Aluminum radiators

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Re: Aluminum radiators

Post by pila on Wed Aug 27, 2014 9:54 pm

The 195 temp is normal these days, but partly for the emission controls to work, and gas mileage. A 180 temp would add a bit more power.......

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Re: Aluminum radiators

Post by Wallyuph on Thu Aug 28, 2014 2:28 pm

driveit wrote:Found out that I was wrong it wasn't running at 205 it was 195.  I did see it hit around 200 or so in traffic the other day.

It has a 195 stat in it. I run that in all my rides as we end up in fall its cold up here. Plus I has over heating issues in my 56 chevy running a 160 stat. I radiator guy told me to run a 195 as it was flowing to fast and coolant did not get time to cool down before going back into block.( like running no stat) After I put the 195 in I have never had a over heating problem even with the A/C on in both cars. Drive-its engine and the 56 chevy I just sold.

Just my 2cents. Its your engine now you can do what you want. To me if its not broke don't fix it!!!!!!!!!!!
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Re: Aluminum radiators

Post by driveit on Thu Aug 28, 2014 2:57 pm

Thanks, Wally. It seems to be doing fine. I am just to happy with how it is doing I just wanted to make sure I was mistreating it.
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Re: Aluminum radiators

Post by mc71454 on Wed Nov 26, 2014 1:15 pm

Wanted to help clarify a misnomer in this thread regarding thermostats and not meaning to step on any toes.  

Not running a thermostat does not change the time the coolant stays anywhere.  It is a closed balanced system that is pressurized by an increase in temperature and the flow rate of the water pump and the friction losses within the system.

The flow rate is constant as it is a function of the velocity of the coolant and the area (square inches, square centimeters or whatever) of each passage and is controlled by the water pump.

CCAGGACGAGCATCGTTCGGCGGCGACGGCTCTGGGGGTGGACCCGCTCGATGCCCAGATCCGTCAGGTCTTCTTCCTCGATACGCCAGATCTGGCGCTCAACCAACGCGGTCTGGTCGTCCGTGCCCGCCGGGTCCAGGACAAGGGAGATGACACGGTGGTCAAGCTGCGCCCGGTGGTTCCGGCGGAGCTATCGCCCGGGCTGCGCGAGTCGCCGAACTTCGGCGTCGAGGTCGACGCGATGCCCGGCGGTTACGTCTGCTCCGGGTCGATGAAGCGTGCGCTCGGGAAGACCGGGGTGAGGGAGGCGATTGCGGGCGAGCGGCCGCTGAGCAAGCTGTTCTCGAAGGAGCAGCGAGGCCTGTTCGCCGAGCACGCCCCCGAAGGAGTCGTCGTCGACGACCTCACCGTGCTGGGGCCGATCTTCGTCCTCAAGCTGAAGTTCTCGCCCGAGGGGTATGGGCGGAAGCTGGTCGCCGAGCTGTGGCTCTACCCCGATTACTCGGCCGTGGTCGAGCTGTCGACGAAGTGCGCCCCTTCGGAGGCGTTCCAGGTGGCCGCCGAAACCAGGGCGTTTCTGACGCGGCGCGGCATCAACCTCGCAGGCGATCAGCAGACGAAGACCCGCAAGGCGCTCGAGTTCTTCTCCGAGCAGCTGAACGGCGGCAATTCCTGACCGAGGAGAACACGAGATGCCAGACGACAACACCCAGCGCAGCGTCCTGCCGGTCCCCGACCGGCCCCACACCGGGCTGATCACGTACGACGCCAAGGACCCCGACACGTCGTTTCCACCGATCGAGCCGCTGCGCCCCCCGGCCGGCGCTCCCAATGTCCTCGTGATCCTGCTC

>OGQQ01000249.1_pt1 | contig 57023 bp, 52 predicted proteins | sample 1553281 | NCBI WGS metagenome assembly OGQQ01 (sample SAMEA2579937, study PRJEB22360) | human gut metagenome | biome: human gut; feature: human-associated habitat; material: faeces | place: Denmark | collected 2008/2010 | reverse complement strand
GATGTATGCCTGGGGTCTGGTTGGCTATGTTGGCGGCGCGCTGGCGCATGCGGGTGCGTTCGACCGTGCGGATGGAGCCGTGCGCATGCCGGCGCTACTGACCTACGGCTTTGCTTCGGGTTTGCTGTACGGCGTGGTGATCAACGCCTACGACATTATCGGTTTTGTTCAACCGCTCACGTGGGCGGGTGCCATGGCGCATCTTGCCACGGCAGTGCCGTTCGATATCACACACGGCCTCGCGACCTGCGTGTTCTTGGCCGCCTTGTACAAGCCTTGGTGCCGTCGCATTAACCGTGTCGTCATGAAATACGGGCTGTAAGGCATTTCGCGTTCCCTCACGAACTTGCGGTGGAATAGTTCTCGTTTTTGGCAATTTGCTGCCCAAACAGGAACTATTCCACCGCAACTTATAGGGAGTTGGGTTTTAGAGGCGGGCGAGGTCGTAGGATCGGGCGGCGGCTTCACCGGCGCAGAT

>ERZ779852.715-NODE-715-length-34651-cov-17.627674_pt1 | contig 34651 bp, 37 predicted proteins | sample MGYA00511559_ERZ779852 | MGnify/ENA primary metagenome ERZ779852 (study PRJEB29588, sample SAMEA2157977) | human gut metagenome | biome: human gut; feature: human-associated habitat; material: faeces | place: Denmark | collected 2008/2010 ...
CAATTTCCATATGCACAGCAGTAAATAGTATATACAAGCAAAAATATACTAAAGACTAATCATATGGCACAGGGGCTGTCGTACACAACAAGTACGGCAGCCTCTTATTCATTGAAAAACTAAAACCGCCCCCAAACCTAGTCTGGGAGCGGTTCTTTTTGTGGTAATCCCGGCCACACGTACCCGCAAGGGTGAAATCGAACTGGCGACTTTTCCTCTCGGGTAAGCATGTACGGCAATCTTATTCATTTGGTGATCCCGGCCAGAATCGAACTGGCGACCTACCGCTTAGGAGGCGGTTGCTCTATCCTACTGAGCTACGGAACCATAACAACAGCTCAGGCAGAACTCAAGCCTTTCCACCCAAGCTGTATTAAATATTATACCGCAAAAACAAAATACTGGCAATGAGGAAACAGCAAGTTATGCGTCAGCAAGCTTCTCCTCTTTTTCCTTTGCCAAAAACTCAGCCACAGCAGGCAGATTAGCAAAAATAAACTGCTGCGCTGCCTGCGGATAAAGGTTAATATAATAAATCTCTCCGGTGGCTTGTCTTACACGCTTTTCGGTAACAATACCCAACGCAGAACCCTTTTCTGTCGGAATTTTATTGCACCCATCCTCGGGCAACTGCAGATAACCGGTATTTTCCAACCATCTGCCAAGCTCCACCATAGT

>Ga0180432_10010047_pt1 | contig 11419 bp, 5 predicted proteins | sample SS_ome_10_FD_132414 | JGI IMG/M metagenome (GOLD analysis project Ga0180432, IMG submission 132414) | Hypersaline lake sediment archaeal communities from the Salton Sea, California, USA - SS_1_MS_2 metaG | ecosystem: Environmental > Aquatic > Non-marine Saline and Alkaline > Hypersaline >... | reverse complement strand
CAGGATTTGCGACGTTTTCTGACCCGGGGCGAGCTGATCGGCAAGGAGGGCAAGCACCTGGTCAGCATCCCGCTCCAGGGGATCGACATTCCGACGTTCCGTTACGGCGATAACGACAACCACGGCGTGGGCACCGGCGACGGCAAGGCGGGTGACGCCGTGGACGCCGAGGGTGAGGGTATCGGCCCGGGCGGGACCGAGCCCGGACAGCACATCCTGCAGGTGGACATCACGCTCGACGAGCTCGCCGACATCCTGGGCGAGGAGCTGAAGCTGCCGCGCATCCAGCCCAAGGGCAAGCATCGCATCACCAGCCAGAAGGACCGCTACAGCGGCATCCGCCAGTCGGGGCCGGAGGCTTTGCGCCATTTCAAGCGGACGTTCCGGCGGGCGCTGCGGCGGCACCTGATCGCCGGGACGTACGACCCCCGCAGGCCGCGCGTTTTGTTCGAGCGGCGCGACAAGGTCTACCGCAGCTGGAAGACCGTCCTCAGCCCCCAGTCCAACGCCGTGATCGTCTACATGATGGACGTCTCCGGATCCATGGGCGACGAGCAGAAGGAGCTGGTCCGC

put a gallon through a straw = high velocity
put a gallon through a radiator hose = Lower velocity
either way a gallon gets through in the same amount of time in a closed system, it can't "back up" into itself.

Powerful water pumps keep cars cooler because the heat can be exchanged to the radiator quicker and more times per minute.


If a thermostat is a 180, the car cannot be running at 160.  Temps are measured at various places.   When temps are taken at the radiator, you could get a reading of 170 with a 180 stat, but if you took the temp in the cylinder head near cylinders 6 and 8, you'll likely see 190.  Take it in the water passage in the intake manifold, you'll get something else.

Running a thermostat generally increases the likelihood of a more stable or what is called "laminar" flow and help reduce air pockets.  Too smooth of a flow will create a middle zone of the flow that will not exchange heat as well as the edge of the flow.  The water passages being rough is a good thing as it create more surface area for heat exchange in the heads and block.

I prefer to not run a thermostat in my chevy motors, because it is one more thing to fail, but that is only because each of my cars are race ready and when a thermostat sticks open or shut, you will lose that round and go home early.  My Buick needs to operate at 160+ as it is computer controlled.  it is at the lower limit where the computer can compensate to help with detonation during turbo "activities".

For a street car, what has been said in the posts about proper operating temperature and moisture being removed from the crankcase, etc. is all correct.  Street cars should run a T'stat.  

For the racers out there, without a T-stat, I can enter the burnout box at whatever temp I want (strong electric fans).  Typically 160 on cool days and 170 on hot days (consistency is key and hard to get to 160 sometimes on hot days).  By the time the tree drops, the motor is at 180 (or 190) and then 1/4 mile later, crosses the stripe at 190 (or 200), every time. Almost every BBC makes its best power at 180 to 190 degrees.
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Re: Aluminum radiators

Post by 77mali on Wed Nov 26, 2014 6:29 pm

Excellent info!
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Re: Aluminum radiators

Post by Dinomyte on Wed Nov 26, 2014 11:24 pm

Very well said. That makes perfect sense.
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Re: Aluminum radiators

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